No More Subsidized Loans
This may not apply to many of the attendings who read this blog, but for the pre-med and medical student audience, I hope you didn’t miss this news item a few weeks ago. One of the consequences of the partisan bickering in Congress this Summer was the bipartisan agreement that graduate and professional students will no longer have access to subsidized student loans. They’ll still be able to get unsubsidized Stafford loans, but combining this development with rapidly escalating undergraduate and medical school tuition and fees, will have profound consequences for future doctors.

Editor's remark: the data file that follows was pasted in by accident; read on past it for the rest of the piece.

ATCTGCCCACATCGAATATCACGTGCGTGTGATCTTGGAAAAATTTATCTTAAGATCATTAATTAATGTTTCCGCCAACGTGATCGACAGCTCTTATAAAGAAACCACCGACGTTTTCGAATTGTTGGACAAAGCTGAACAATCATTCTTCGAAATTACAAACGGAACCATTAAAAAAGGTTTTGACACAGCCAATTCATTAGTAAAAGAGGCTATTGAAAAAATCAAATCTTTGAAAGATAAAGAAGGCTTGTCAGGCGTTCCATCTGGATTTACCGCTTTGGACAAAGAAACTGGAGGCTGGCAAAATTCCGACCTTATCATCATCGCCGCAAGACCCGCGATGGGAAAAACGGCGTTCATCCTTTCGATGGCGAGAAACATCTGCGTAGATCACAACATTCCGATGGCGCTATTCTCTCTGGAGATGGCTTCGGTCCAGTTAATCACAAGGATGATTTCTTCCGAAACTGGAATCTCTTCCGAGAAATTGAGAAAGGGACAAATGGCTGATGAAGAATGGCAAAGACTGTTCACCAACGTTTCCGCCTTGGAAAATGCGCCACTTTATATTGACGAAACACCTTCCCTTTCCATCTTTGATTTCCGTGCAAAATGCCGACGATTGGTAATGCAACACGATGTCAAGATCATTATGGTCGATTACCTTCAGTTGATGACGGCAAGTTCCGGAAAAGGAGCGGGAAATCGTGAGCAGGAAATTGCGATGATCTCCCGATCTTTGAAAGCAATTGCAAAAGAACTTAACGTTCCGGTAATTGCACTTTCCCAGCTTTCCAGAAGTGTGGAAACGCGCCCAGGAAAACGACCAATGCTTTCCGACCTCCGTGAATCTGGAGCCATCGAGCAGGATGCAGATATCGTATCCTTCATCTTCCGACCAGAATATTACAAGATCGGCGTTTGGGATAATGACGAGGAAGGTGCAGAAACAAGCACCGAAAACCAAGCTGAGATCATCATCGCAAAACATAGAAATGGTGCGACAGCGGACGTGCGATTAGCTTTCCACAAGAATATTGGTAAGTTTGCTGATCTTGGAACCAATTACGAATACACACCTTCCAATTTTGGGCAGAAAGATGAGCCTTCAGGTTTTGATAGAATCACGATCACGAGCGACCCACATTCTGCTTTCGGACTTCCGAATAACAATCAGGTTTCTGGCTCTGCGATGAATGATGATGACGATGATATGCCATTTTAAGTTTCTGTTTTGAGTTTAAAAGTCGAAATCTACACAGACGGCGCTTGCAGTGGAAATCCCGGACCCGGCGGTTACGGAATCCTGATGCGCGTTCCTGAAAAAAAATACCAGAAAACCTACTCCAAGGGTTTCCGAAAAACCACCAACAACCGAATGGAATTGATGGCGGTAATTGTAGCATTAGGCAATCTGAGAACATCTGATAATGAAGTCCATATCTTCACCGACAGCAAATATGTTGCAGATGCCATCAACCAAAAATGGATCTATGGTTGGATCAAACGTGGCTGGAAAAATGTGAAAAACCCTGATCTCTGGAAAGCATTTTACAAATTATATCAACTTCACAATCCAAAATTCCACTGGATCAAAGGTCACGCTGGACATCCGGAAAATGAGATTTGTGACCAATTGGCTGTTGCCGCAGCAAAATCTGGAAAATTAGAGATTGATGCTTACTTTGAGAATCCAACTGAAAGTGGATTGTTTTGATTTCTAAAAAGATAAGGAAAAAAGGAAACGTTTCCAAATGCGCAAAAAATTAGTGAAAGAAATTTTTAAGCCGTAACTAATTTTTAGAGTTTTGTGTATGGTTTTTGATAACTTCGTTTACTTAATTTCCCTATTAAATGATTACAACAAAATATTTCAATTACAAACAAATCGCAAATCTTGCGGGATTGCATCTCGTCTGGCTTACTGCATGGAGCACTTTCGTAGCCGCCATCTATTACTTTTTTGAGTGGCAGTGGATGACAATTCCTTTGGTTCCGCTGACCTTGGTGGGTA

This all begins one year from now, in July 2012. Consider that a medical student used to be able to get up to $65,000 in subsidized loans at 6.8%. Let’s assume he was able to defer the interest on those loans throughout medical school and residency, then pay them off over 10 years as an attending. How much more will his medical school cost him with this change? Previously, the graduating resident would have $65,000 in loans. Now, he has $93,590. Over the next ten years, the total of his payments would have been $89,762. Now, the total of the payments would be $129,244, a difference of $35,654. According to the article, this will save our government $18.1 billion. While I’m in general all for a smaller government (although it turns out the money saved is going to be used for Pell Grants instead, which only some medical students qualify for, and even those who get the full $4K award would be better off with the subsidized loans), I’m not really sure this is where we want to save our money. When combined with higher amounts of unsubsidized loans already due to skyrocketing tuition, and lower physician reimbursement, this could be a disaster for future access to care as more physicians are forced out of lower-paying specialties and areas of the country due to student loan burdens.